It's boiled down to two choices. The Panasonic G7 or the Olympus E-M5ii

Discussion in 'This or That? (MFT only)' started by Dave Reynell, May 17, 2016.

  1. Dave Reynell

    Dave Reynell Guest

    My G1 has served me well, and still does but seven years have passed since I purchased it (new) and I feel that the time is ripe for an "upgrade". I admire Fujifilm cameras but am not prepared to change tack as I have three wonderful primes (Oly 12/2.0, Panasonic 20/1.7 and the Sigma 60/2..8) and am perfectly happy with the performance of my gear.

    Having done hours of research my choice of a new body has boiled down to either an E-M5ii or the G7. Both have fully articulated rear screens (a must) but there the similarity ends.

    The choice is either a G7 with 4k video and superb ergonomics but a lower build quality OR the E-M5ii with useful in body image stabilisation, a far better build quality but poor ergonomics.

    For me it's a tough choice. Having lugged steel-bodied, brick-like Pentax SLRs about for decades, ergonomics should not even be on the list, but seven years of handling the G1 have spoilt me.

    I'm hoping that there are a few of you out there that have had (used) both G-series and OMD-series bodies and I'd appreciate your comments (opinions).

  2. Turbofrog

    Turbofrog Mu-43 Hall of Famer

    Mar 21, 2014
    Is there a particular reason the GX8 isn't on your list? Just a budget thing (there are some good promotions on that camera these days).

    It seems like that would allow you to have your cake and eat it too. 4K, fully articulated screen, great build quality with weather-sealing, useful IBIS, and better ergonomics than the E-M5 II.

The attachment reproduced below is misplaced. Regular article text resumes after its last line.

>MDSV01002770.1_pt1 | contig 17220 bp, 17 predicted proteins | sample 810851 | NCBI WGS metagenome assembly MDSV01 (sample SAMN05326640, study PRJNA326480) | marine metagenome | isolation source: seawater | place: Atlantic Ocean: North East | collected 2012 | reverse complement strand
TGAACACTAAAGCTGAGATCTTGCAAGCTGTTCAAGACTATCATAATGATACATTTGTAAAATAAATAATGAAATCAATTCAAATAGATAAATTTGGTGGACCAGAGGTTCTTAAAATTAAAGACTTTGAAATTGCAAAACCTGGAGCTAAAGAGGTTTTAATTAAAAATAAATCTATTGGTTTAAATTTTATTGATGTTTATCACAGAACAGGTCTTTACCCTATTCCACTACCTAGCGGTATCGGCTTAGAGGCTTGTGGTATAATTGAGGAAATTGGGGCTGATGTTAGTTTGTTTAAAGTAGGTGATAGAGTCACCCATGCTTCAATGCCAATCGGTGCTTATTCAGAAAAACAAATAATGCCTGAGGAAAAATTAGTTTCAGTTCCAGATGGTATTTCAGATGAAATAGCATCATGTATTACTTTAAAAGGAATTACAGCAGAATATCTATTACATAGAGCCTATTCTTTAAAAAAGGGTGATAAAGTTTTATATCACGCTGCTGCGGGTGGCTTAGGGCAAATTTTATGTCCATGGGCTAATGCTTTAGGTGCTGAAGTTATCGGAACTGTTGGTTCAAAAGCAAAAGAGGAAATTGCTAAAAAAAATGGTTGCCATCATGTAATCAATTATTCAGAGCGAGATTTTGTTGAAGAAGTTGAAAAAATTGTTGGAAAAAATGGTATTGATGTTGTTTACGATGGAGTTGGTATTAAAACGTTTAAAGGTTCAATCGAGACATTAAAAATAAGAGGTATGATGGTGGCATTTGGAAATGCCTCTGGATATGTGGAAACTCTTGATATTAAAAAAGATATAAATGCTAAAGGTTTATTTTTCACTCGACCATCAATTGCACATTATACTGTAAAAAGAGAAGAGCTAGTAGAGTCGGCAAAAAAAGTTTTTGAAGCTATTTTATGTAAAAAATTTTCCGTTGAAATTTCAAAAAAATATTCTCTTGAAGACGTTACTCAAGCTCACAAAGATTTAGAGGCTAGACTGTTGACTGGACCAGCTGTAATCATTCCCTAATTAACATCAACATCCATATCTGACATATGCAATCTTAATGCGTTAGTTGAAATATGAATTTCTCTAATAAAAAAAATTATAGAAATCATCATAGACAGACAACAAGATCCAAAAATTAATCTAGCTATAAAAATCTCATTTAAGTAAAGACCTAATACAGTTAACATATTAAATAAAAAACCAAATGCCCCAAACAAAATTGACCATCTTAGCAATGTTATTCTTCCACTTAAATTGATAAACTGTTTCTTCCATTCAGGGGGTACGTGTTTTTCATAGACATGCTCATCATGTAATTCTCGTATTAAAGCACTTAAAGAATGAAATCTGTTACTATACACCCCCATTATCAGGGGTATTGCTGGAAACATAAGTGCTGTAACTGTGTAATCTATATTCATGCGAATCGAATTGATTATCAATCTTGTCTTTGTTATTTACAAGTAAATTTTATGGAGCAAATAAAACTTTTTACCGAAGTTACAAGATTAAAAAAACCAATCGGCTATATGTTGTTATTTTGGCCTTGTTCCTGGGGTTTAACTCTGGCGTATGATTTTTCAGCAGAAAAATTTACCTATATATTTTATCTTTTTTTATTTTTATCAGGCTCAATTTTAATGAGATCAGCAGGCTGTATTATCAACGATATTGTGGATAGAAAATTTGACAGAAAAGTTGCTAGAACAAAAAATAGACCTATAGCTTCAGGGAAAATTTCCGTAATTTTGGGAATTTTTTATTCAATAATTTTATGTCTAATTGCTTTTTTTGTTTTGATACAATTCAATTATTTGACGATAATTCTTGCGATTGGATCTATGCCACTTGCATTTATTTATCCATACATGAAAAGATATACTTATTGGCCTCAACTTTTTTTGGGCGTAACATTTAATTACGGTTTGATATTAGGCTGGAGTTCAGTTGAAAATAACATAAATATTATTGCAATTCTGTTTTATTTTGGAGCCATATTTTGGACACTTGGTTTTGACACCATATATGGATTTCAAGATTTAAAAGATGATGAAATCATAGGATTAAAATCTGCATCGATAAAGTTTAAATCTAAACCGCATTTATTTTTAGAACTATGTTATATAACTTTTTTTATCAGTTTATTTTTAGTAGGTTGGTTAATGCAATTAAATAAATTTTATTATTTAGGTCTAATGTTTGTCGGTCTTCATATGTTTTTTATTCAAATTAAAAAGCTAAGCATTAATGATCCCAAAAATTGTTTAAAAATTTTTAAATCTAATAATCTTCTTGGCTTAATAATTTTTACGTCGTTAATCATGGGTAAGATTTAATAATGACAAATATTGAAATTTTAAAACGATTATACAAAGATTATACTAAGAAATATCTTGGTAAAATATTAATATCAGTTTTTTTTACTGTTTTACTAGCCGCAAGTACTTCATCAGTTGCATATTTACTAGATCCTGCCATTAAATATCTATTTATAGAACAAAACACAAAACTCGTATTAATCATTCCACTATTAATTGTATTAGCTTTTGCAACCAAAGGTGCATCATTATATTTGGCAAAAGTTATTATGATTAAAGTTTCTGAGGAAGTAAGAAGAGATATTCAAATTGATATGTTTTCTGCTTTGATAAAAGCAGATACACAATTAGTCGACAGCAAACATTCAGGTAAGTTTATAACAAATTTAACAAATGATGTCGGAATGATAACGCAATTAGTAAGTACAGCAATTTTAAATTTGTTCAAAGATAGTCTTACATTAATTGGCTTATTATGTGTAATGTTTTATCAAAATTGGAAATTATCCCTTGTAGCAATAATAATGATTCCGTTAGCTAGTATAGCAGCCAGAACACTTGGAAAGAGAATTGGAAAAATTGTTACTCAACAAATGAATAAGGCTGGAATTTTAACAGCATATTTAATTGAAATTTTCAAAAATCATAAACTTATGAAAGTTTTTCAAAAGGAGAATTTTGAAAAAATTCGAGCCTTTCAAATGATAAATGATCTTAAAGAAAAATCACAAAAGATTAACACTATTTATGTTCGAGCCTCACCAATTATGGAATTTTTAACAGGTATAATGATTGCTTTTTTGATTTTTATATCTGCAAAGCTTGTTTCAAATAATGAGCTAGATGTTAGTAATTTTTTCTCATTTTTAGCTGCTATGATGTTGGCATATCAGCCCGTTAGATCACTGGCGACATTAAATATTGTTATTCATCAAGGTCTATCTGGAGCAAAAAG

(If you don't enjoy the form factor that's a perfectly legitimate reason, just wanted to make sure the camera was on your radar).
  3. Phocal

    Phocal Mu-43 Hall of Famer

    Jan 3, 2014
    Wait for the EM1mk2 then decide.
  4. DWS

    DWS Mu-43 Regular

    Jun 6, 2014
  5. alex g

    alex g Mu-43 All-Pro Subscribing Member

    Mar 30, 2016
    New York / Bath
    Without wishing to start a ruckus, I have to say that as a committed E-M5 mk II user (I have two) I'm surprised to hear that it has a reputation for poor ergonomics. Naively, I really like its ergonomics - there are a couple of minor things I might change, given the opportunity, but on the whole I think it has a beautifully designed body. The menu system can be a bit of a challenge to begin with, but I'm not sure that I would consider it as an aspect of the camera's ergonomics. As someone who rarely uses the touchscreen, I find the buttons and dials easy to find and identify by feel, even when supporting long lenses with my left hand.

    I can't speak for anyone else, of course - ergonomics are in the hand of the beholder, after all! :)

    I should also add that I've had no experience of the G7, so my opinion of the E-M5 mk II isn't by way of a comparison with the G7.
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  6. gcogger

    gcogger Mu-43 Veteran

    May 25, 2010
    Why on earth do you think the G7 has lower build quality? I've not seen any reports of G7s breaking or going wrong - have you? Panasonic cameras generally have superb build quality, and I'd be more confident buying Panasonic than Olympus on that score.
    Another factor you haven't mentioned is the DFD focusing in the G7 which works very well for moving subjects.
    On the ergonomics, it's such a personal thing that you can only judge that yourself rather than by trusting reviews.
  7. G3user

    G3user Mu-43 Regular

    Nov 26, 2013